Friday, October 02, 2015

Bring the bistro to your home for the night - bistro dinner in Churchdown, Gloucester || Pea & mint soup recipe

The lady of the house must have know I was coming.....
Sometimes simple things are the best, especially when made from scratch. The pea soup starter went down so well at a Sunday night family reunion dinner party the host asked for the recipe, so here it is!
Bistro classics for simple food done well: Pea & mint soup; Longhorn rib eye steak with lemon roast new potatoes, red pesto and french beans wrapped in pancetta; Strawberry daquiri cheesecake

Pea and mint soup

A soup needs a good stock. For that you have to make your own! You can also use chicken stock for the base instead of vegetable – roast your chicken bones and add to the rest of the ingredients below.

Vegetable stock:

You can vary the stock depending on what vegetables you have in your fridge to use up. But note – it should always include onion, carrot & celery as a base. Never add starchy vegetables e.g. potatoes, parsnips as they will make the stock go cloudy and it will turn into more of a soup. Remember that all the flavours you added to your stock will go into whatever you make from it – so depending on what you make you may go easy on some ingredients e.g. garlic, coriander, lemongrass trimmings etc.  You can make a large batch by multiplying the ingredients below and freezing the stock in batches or ice cubes for whenever you want to use it in your cooking.

Ingredients

1 tbsp olive oil
Handful of carrots
2 onions
4 celery sticks
2 leeks
1 bulb fennel
2 handfuls mushrooms
3 tomatoes (optional – depending on what you are using the stock for)
3 cloves garlic (check your guests for garlic allergies)
1 bayleaf
Large sprig of thyme
Parsley stalks
1 tsp peppercorns
1 tsp coriander seeds (optional – depending on what you are using the stock for)
½ lemon cut into slices
Other leftover vegetables or veg trimmings to taste
1.5 litres of water

  1. Cut all the vegetables into roughly 1cm dice.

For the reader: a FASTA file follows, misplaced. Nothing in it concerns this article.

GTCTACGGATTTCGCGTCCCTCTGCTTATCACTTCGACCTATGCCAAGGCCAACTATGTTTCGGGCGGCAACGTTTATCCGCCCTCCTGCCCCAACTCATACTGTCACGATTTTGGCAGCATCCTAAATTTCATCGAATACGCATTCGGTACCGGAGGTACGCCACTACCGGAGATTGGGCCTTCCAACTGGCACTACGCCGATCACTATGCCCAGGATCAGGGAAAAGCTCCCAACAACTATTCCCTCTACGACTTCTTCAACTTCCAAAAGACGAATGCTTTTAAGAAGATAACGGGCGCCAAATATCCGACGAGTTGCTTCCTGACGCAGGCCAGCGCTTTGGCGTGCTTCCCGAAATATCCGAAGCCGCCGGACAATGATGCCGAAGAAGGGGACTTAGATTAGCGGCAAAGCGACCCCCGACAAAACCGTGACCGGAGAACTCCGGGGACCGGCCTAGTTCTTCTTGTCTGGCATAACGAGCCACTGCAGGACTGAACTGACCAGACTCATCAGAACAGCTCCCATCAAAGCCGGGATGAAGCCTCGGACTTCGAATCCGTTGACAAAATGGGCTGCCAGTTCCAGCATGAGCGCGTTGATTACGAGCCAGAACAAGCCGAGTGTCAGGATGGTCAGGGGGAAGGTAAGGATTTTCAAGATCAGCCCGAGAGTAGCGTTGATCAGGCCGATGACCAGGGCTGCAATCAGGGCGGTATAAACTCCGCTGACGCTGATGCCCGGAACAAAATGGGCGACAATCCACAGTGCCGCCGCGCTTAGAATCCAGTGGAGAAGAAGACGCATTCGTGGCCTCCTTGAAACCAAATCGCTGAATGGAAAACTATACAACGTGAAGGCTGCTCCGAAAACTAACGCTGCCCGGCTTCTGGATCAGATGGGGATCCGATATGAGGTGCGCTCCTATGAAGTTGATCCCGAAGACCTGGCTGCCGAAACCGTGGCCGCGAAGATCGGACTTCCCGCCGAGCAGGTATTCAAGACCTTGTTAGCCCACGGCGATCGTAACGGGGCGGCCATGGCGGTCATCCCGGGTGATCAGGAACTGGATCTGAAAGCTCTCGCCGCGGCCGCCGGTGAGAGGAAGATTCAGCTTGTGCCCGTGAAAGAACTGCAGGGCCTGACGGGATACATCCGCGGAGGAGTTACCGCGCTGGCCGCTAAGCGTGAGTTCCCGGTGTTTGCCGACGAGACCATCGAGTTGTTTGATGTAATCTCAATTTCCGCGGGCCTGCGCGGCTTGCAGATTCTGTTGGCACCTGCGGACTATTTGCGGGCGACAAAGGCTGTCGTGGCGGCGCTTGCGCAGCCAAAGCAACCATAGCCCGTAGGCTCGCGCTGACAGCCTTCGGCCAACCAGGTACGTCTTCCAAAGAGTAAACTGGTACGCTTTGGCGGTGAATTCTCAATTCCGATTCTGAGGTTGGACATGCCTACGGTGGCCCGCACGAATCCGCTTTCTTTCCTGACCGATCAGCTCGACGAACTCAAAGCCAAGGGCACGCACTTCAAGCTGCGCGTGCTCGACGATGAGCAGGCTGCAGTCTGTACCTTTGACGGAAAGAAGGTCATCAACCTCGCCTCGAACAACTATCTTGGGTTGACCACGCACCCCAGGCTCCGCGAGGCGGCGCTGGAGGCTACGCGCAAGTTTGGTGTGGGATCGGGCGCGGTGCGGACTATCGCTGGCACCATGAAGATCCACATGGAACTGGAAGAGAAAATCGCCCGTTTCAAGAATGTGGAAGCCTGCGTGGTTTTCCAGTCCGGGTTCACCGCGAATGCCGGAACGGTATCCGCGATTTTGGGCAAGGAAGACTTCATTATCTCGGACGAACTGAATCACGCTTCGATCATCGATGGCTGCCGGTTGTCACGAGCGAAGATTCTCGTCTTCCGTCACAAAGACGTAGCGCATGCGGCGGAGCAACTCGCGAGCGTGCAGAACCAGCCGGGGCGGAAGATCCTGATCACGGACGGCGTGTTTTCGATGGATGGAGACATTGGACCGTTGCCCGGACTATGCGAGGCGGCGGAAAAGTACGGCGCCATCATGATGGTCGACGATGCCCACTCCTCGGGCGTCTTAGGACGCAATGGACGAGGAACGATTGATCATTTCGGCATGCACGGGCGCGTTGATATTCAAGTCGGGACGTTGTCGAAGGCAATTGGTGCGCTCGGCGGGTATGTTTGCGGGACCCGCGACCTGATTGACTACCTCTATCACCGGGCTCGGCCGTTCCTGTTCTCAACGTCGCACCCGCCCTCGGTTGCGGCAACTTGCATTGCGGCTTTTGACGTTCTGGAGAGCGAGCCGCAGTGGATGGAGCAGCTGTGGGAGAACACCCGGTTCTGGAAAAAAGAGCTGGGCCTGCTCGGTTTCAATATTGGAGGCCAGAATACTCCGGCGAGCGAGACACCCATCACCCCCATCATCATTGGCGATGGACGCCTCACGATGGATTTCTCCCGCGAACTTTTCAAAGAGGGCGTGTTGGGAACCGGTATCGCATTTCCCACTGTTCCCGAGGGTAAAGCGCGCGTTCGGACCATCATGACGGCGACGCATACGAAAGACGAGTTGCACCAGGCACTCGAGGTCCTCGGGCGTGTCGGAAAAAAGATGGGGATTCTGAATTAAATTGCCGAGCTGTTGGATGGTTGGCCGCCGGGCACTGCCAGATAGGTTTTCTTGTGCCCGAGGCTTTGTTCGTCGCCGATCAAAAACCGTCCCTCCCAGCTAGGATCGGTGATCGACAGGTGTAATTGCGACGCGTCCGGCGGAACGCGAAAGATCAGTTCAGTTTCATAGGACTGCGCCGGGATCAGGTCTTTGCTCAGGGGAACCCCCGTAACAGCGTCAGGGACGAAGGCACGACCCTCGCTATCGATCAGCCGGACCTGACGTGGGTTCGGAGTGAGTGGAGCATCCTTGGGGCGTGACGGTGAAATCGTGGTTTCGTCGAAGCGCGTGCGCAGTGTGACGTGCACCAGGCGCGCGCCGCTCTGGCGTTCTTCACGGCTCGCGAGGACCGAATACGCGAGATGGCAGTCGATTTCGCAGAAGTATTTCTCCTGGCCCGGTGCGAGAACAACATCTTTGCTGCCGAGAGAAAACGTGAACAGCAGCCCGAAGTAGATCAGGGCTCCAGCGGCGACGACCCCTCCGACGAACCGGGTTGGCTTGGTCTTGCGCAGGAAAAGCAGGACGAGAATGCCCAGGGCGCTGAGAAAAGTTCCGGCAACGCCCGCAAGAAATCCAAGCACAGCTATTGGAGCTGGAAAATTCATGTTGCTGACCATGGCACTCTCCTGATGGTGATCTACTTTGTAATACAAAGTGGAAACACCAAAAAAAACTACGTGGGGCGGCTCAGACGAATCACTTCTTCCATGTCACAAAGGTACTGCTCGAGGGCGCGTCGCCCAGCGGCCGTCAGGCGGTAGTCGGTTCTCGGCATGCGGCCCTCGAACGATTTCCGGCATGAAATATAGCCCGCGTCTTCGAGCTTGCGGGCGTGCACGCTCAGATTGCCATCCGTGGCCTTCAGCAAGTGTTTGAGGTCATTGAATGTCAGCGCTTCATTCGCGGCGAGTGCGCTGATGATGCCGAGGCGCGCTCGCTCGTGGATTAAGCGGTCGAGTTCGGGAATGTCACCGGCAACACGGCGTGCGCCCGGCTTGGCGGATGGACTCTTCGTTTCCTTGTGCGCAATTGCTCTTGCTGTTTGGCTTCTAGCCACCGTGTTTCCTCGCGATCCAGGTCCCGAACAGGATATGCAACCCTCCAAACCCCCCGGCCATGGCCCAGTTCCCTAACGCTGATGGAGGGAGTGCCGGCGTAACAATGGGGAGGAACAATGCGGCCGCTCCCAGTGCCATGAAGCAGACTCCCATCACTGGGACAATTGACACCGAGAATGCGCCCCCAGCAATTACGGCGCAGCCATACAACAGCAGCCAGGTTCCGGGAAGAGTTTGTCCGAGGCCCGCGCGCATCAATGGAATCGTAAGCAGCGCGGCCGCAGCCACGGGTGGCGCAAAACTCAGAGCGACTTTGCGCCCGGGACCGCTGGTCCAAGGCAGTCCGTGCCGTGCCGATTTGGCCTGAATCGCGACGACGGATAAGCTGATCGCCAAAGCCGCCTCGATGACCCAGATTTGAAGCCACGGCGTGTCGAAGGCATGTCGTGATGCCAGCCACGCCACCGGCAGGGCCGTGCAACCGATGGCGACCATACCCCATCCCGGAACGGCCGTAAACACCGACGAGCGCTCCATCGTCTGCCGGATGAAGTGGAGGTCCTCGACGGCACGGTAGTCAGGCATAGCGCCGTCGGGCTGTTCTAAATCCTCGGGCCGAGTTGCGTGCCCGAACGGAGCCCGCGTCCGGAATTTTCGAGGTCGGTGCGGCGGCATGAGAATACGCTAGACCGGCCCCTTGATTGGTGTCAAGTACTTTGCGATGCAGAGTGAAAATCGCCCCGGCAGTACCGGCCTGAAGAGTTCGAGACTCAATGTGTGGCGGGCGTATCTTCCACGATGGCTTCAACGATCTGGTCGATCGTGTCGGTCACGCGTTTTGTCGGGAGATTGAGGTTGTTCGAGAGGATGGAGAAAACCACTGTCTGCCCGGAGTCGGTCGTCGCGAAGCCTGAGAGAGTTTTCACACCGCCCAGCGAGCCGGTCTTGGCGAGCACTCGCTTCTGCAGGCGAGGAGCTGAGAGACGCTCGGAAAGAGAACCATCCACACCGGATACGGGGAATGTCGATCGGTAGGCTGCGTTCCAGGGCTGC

2. Heat the olive oil in a large pan and add all the ingredients.
  3. Cook on a medium heat without colouring for 5 minutes, allowing the vegetables to soften slightly.
  4. Add the water and bring to the boil.
  5. Once boiling turn down to simmer and allow to simmer for 30 minutes.
  6. Strain through a sieve. Taste it. If there is not enough depth of flavour you can bring it back to the boil and allow it to reduce till you are satisfied with the taste.
This recent crop of pea shoots had passers by looking in from the street when I had them growing on the front window. It's a wonder more people don't grow them - it's so easy from dried peas.

Pea and mint soup

1 medium onion, diced
2 - 3 cloves garlic, chopped
2 tbsp vegetable oil
400g fresh peas + few pea pods
750ml vegetable, chicken or gammon stock
½ tsp bicarbonate of soda
Crème fraiche to taste: 2 – 3 tbsp +
Handful of mint
Grating of nutmeg
½ tsp ground coriander
Knob of butter
½ Lemon juiced

Top Tips: To keep your pea soup green you want to boil the peas for as short a time as possible – once they are soft they are done. The bicarbonate of soda is a magic ingredient which helps keep the green colour too.

  1. Sweat the onion in the vegetable oil till soft but not coloured. Add the garlic and cook for another minute till garlic is soft but not coloured. Add the stock and bring to the boil.
  2. Make sure the onion is soft enough to blend in to a puree before you add the peas, as the peas don’t take long to cook.
  3. Add the bicarbonate of soda to the boiling stock , then add the peas and return to the boil.
  4. Once boiled reduce to simmer and cook for about 5 – 8 minutes till peas are soft.
  5. Add mint and allow to wilt in the soup, then blitz in a blender till smooth.
  6. Return to the pan, and then finish it with seasoning, crème fraiche, butter & lemon juice. If you think it needs it you can also add a bit of nutmeg & ground coriander.
  7. Depending on how powerful your blender is you may want to pass this, or you may not – the choice is yours!
  8. The host had grown up in Bermuda and retired to Churchdown in Gloucester to be near the other half of her family, so there were reminders of Bermuda everywhere - like this recipe for Pawpaw (Papaya) Mostespan which sounds like it has to be made! 'Top round ground' is minced beef btw.
I rather like the look of this recipe too which was hanging on the wall because the amounts are rather relaxed - if you have an abundance of citrus left from a large event this would be a good use for it!

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